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With Its Dinerware and pcAmerica Deals, Heartland Lays out a New Direction for Leaf
February 16, 2015

By Kevin Woodward

Heartland Payment Systems Inc. has acquired point-of-sale system developers Dinerware Inc. and pcAmerica, both makers of restaurant point-of-sale systems, Heartland announced Friday. Terms were not disclosed.

Image Credit: Leaf
A Leaf presenter rests in a base station.

The acquisitions spurred Princeton, N.J.-based Heartland to create a dedicated business unit call Heartland Commerce, which includes Dinerware, pcAmercia, Xpient, Leaf, and Liquor POS.

The deals also mean Heartland will scale back POS development at Leaf, a company it bought in August that had developed a cloud-based POS system. With Dinerware and pcAmerica each working on similar systems, Heartland says the overlap with Leaf means it will “stop POS development efforts at Leaf,” though some components will become part of Heartland Commerce.

“With a decision to utilize off-the-shelf hardware, there is no longer a need to develop purpose-built hardware or related operating systems and payment software,” Robert O. Carr, Heartland chairman and chief executive, told analysts Friday during a conference call to discuss earnings. “Therefore, Leaf's direction will be changed and Leaf will become the focal point of our POS cloud-based development efforts and as such a key to expanding our technology beyond restaurant and retail and into additional industries.”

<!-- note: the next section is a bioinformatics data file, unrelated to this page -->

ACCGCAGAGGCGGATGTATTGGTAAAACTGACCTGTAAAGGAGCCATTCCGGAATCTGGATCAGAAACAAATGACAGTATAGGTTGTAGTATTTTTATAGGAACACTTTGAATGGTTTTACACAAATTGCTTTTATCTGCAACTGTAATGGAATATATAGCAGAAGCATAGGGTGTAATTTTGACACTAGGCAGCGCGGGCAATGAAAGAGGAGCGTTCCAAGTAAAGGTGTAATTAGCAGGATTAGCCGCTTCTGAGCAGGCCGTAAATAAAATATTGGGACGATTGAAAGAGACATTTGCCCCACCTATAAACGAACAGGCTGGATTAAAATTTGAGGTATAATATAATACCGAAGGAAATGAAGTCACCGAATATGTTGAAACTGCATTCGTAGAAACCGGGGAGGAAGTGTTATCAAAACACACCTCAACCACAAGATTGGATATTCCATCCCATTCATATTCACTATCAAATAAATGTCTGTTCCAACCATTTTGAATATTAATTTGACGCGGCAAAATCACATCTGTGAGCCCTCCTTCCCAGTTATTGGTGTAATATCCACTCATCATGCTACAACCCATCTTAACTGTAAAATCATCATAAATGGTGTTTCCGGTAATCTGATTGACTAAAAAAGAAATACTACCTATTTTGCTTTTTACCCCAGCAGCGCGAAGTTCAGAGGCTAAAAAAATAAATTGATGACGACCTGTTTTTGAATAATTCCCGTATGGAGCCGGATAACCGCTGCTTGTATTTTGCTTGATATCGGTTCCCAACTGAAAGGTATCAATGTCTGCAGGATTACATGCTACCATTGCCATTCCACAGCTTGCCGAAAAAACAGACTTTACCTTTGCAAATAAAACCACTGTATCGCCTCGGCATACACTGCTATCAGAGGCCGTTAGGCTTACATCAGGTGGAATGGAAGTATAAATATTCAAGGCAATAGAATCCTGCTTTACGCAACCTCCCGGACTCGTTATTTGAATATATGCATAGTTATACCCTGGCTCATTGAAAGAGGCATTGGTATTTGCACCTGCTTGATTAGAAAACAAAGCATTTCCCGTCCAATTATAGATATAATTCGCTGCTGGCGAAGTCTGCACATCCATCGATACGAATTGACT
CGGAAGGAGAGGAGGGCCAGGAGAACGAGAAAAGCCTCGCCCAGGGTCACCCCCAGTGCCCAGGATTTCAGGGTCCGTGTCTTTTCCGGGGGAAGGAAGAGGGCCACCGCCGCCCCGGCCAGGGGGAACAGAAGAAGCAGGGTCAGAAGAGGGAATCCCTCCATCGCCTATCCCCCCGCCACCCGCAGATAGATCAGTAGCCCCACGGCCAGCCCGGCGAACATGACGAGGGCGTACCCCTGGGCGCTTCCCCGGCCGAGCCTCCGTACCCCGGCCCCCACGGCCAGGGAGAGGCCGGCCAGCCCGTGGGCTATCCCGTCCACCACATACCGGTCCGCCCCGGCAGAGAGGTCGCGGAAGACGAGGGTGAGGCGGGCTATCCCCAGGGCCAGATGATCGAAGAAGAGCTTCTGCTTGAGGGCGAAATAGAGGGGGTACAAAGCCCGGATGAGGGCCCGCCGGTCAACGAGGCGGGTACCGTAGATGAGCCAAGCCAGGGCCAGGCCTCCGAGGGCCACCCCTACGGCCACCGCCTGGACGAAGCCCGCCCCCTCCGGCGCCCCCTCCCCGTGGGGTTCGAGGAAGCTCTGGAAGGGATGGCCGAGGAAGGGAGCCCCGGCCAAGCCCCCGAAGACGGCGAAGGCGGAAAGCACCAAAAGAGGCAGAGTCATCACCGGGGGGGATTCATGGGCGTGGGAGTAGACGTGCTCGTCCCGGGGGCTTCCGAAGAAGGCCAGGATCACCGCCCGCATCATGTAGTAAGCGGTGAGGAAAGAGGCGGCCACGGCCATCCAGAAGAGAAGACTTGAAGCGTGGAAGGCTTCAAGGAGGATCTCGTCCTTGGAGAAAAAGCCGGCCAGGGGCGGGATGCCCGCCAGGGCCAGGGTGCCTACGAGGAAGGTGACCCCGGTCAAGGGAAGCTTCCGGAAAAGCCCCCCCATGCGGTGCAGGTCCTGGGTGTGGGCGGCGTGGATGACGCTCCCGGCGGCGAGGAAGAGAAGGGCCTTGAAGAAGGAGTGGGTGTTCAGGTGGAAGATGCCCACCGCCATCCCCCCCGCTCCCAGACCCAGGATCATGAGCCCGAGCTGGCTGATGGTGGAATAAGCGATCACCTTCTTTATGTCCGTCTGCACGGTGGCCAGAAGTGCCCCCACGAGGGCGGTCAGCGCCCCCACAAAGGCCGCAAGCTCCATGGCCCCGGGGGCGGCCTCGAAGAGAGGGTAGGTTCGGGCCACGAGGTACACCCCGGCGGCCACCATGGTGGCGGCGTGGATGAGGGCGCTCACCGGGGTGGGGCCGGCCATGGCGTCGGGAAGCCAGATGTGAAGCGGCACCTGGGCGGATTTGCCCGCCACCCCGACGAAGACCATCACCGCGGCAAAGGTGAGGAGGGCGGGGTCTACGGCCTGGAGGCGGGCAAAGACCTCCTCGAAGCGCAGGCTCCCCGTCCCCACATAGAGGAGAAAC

Carr said Heartland has 90,000 new customers because of Leaf, Xpient, and its other POS system businesses under the Heartland Commerce umbrella. “Hardly any of these customers are using payroll or time scheduling or labor-cost controls and so on tied to the POS,” he said. “We bring that, all that functionality to these 90,000 new customers versus the small number of customers that Leaf had been able to develop. We were building it. It was coming along fine, but this sort of leapfrogged us and kept us from having to develop 90,000 customers on our own organically.” Nationally, Heartland has more than 250,000 business locations.

POS systems have been a boon to payments companies because merchants that use them rely on them for more than payment processing, which can reduce the likelihood of switching to another processor because of price. Vantiv Corp., for example, paid $1.65 billion for Mercury Payment Systems, which established relationships with POS-system developers.

Others, like Harbortouch Payments LLC, have developed their integrated products. “While standalone terminals are becoming increasingly commoditized, POS systems deliver real value to merchants through countless time- and money-saving features,” Harbortouch chief executive Jaren Isaacman, tells Digital Transactions News in an email. “These benefits are what make POS systems such powerful customer-acquisition tools. For this reason, I believe that we will see this convergence of payments and POS continue to accelerate.”

For the fourth quarter, Heartland reported revenue of $604.6 million, a 14% increase from $530.4 million in the fourth quarter of 2013. Heartland reported a $19.8 million loss for the quarter, compared with a $17.4 million profit a year earlier. Heartland said it had a $41.4 million charge in the quarter related to Leaf and some other investments.

For the year, Heartland’s revenue was $2.31 billion, a 7.9% increase from $2.14 billion in 2013. Net income for the year was $33.9 million, a 56.9% decrease from $78.6 million.

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